As an orthopedic physical therapist who builds custom orthotics and provides custom orthotic therapy, one might be surprised that I am also an advocate of barefoot running.
I believe that running around barefoot forces the foot into an ideal posture for running unlike the sophisticated running shoes on the market today that allow and even encourage running.
The runner who is a “heavy striker” is a great candidate for barefoot running. While there have not been many studies examining the benefits of barefoot running compared to shod running, the fact is that there is a lower incidence of chronic injuries associated with barefoot running. In fact, an article in Sports Science notes that “running barefoot is associated with a substantially lower prevalence of acute injuries of the ankle and chronic injuries of the lower leg in developing countries”.
The heel strike is a normal part of the normal gait cycle in walking, but in running, it is preferable to be a mid-foot striker rather than a rear foot striker. Heel strikers are “puling themselves along” while mid foot and fore foot strikers are “pushing themselves along”. I encourage heavy plodders to try to run on their toes in order to move the strike toward the forefoot. In contrast, look at this image and see both the body posture of the runner and how by leaning forward his strike is naturally more underneath him, and as such, is naturally more of a forefoot or even mid foot strike.
I have found that one of the best ways to do this is to run barefoot. By running barefoot, there is a tendency to stay off the heel because excessive heel strike is actually painful, which should tell us something about the way the foot is designed. Remember, there is good evidence from at least a couple of world class runners, that barefoot running does not interfere with performance and, it may be argued, that barefoot running might even enhance performance.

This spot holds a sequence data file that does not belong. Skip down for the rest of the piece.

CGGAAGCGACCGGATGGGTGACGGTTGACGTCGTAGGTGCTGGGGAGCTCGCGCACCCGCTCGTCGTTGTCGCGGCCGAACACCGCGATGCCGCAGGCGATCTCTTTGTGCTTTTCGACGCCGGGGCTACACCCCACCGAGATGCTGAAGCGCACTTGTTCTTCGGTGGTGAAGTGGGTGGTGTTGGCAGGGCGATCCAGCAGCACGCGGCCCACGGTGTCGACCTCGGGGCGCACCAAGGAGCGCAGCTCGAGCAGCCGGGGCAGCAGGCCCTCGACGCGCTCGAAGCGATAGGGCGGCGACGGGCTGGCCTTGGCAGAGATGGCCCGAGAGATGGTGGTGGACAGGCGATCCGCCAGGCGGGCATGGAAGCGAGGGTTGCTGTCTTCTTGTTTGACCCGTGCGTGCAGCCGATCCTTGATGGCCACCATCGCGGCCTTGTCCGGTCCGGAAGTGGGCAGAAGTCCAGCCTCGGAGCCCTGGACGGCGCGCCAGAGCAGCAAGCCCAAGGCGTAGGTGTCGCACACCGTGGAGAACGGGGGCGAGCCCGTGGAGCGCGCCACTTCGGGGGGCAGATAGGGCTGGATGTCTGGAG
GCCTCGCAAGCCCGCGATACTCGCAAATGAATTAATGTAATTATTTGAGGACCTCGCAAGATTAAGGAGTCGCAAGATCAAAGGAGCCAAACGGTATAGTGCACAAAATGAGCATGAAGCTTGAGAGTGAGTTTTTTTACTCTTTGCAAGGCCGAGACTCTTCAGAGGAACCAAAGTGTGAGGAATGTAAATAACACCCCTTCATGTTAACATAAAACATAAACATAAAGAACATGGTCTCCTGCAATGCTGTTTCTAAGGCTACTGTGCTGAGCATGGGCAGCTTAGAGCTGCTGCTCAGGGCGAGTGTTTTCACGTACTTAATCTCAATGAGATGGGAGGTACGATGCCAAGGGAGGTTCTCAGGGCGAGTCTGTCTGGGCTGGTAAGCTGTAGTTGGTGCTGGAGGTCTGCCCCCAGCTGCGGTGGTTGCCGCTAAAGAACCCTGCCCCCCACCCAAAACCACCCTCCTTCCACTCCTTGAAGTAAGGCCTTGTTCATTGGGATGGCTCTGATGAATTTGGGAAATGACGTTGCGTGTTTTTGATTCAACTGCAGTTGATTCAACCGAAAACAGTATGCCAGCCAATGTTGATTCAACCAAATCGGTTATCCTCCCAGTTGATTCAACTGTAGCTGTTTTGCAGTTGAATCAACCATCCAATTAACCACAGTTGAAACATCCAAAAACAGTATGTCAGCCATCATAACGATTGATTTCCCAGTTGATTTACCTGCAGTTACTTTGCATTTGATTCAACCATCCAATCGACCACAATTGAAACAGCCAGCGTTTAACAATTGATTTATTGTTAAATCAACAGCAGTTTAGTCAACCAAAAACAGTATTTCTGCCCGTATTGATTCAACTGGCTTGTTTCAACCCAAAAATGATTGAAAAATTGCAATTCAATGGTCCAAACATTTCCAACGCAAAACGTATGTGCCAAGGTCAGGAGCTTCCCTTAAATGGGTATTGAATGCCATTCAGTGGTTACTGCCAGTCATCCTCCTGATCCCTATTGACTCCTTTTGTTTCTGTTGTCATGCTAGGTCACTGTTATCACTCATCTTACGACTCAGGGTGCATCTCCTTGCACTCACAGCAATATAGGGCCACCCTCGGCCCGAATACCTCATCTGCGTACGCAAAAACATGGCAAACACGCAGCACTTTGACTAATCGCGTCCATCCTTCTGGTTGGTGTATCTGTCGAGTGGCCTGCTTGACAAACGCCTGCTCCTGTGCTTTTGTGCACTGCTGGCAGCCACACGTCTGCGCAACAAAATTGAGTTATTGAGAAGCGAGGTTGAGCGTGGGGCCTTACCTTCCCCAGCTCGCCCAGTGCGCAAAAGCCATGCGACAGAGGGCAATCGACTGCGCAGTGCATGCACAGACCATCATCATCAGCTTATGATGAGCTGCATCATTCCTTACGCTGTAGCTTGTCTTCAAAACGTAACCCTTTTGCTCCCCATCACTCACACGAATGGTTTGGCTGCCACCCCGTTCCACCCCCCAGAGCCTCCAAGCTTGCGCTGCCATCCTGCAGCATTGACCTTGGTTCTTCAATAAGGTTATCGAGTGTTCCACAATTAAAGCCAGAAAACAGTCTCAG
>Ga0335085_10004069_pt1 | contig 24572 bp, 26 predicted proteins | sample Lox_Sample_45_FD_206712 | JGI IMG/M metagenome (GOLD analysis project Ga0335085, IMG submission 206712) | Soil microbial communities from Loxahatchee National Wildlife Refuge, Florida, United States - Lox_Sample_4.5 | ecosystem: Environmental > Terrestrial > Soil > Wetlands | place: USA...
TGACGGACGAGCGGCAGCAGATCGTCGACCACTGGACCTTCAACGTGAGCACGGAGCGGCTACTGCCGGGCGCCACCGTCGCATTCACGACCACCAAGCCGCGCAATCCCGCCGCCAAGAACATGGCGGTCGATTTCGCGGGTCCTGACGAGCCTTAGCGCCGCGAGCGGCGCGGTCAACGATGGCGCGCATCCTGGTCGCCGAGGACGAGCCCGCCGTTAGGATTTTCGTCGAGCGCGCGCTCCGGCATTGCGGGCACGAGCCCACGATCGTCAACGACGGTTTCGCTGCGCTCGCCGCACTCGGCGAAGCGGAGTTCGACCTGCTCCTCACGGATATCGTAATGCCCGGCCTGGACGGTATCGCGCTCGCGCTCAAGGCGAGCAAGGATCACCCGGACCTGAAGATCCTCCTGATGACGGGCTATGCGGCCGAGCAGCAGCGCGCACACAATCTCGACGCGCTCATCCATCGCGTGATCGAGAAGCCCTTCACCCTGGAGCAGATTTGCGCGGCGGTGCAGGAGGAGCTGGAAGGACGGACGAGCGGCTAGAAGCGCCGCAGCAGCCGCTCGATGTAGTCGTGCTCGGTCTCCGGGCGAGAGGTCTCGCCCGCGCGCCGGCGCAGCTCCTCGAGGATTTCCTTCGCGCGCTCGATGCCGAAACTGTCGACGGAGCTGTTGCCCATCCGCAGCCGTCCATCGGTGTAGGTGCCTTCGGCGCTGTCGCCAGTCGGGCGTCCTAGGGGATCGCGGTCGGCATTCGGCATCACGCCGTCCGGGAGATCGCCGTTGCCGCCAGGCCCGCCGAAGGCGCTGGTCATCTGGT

I also want to promote a great new shoe to assist one in their barefoot running efforts. The Vibram Five Finger Classic Water Shoe, shown below is a really useful way to get into barefoot running so that as one does so the risk of injury to the sole of the foot is minimized.
Vibram Five Finger Classic Water Shoe
The shoe is available at REI for example, and costs about $75.00. Pretty good value. The people I know who are wearing the shoe are very impressed with the feeling they have about the shoe and how it gets them onto their toes during their runs.
So the take away is this: If you are having trouble as a runner with chronic injuries, or if you are a really heavy striker and you can hear your self running, or if you describe yourself as a really “heavy” runner, then you might be a really good candidate for barefoot running to help you re-educate yourself to be more of a forefoot or even a mid-foot striker. If you go in this direction, then the Vibram Five Finger Classic Water Shoe might be a good solution for you.